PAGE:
| Note Eng|| Principle of international law under which States may be obligated to either extradite [dedere] an alleged offender or to try him in a court of law [judicare]. For example, the Geneva Conventions of 1949 placed an obligation on State parties to the conventions to either prosecute or extradite alleged offenders of the terms of the Conventions, applying the principle of aut dedere aut judicare.|
Amnesty International in a 2001 publication stated that under this principle "a State may not shield a person suspected of certain categories of crimes. Instead, it is required either to exercise jurisdiction (which would necessarily include universal jurisdiction in certain cases) over a person suspected of certain categories of crimes or to extradite the person to a State able and willing to do so or to surrender the person to an international criminal court with jurisdiction over the suspect and the crime. As a practical matter, when the aut dedere aut judicare rule applies, the State where the suspect is found must ensure that its courts can exercise all possible forms of geographic jurisdiction, including universal jurisdiction, in those cases where it will not be in a position to extradite the suspect to another State or to surrender that person to an international criminal court.”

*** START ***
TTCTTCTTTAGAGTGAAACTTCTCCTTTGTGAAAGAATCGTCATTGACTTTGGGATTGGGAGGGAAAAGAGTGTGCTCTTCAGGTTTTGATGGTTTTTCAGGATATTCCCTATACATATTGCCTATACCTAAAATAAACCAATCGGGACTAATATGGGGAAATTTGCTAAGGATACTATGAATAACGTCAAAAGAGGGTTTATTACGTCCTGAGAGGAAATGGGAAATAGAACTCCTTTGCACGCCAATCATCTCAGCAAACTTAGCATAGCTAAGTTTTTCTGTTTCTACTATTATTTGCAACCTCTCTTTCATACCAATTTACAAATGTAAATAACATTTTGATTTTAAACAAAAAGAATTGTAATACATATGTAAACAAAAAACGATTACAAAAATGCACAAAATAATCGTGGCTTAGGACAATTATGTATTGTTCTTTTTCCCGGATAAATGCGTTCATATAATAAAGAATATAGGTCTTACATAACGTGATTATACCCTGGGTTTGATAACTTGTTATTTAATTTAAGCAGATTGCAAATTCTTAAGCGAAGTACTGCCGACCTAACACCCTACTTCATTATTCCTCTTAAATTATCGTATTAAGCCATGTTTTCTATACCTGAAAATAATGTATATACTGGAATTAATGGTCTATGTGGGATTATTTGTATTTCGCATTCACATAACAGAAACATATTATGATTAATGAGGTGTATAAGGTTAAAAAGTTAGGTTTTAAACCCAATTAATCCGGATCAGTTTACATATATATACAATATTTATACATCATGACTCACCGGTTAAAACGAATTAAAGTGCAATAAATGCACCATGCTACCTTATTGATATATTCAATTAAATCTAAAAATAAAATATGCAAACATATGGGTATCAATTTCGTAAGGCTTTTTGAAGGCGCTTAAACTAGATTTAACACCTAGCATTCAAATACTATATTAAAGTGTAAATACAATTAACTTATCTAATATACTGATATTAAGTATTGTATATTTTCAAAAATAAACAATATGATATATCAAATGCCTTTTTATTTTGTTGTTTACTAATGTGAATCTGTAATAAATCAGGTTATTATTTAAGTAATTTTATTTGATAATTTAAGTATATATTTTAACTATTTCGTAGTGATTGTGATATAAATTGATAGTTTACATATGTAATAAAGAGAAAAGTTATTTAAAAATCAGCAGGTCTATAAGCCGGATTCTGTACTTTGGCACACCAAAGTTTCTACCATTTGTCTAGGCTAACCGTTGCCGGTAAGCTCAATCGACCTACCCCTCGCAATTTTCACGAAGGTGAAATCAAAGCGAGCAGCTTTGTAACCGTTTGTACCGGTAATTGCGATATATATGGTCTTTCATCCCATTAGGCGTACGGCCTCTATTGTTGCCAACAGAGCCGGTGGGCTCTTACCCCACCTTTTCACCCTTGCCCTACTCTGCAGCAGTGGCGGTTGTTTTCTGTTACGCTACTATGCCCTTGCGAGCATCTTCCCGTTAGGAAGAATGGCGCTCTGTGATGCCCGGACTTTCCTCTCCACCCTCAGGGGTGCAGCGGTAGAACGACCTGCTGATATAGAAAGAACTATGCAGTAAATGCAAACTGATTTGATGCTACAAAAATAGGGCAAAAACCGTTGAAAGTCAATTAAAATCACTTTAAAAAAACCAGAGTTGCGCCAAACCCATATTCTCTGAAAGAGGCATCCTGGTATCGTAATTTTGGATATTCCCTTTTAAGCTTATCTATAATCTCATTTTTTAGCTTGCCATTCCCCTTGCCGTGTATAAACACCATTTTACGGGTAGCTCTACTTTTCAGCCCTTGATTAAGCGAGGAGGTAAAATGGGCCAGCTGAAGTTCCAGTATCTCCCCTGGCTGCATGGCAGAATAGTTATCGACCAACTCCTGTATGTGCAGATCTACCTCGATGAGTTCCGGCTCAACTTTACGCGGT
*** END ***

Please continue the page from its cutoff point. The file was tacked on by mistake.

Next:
In 1995 M. Cherif Bassiouni and E.M. Wise, in Aut Dedere Aut Judicare: The Duty to Extradite or Prosecute in International Law, established a list of matters in international criminal law conventions that involved a duty to extradite or prosecute:
“(1) the prohibition against aggression, (2) war crimes, (3) unlawful use of weapons, (4) crimes against humanity, (5) the prohibition against genocide, (6) racial discrimination and apartheid, (7) slavery and related crimes, (8) the prohibition against torture, (9) unlawful human experimentation, (10) piracy, (11) aircraft hijacking and related offences, (12) crimes against the safety of international maritime navigation, (13) use of force against internationally protected persons, (14) taking of civilian hostages, (15) drug offences, (16) international traffic in obscene publications, (17) protection of national and archaeological treasures, (18) environmental protection, (19) theft of nuclear materials, (20) unlawful use of the mails, (21) interference with submarine cables, (22) counterfeiting, (23) corrupt practices in international commercial transactions and (24) mercenarism.”
This catalogue has since come to seem non-exhaustive, predating as it does more recent counter-terrorism treaties and conventions on the suppression of transnational crimes.
Aut dedere aut judicare is a modern adaptation of a phrase used by the seventeenth century Dutch jurist and scholar Grotius: aut dedere aut punire. Grotius -- a.k.a., Hugo, Huigh or Hugeianus De Groot -- is best known for his 1625 legal treatise De Jure Belli ac Pacis (On the Law of War and Peace).
Variant: the “extradite or prosecute” principle
Used in various phrases: principle of aut dedere aut judicare; aut dedere aut judicare basis; on a basis of aut dedere aut judicare; aut dedere, aut judicare principle
Related phrases (or formulae) used to describe the obligation in question [see A/CN.4/571, paragraphs 5, 7 and 28]: judicare aut dedere; aut dedere aut prosequi; aut dedere, aut judicare, aut tergiversari(literally: to hand over, to prosecute, or to shuffle and find excuses). At the enforcement level, at times reference is made to the option of the enforcement of foreign criminal sentences under the principles aut dedere aut punireand aut dedere aut poenam persequi.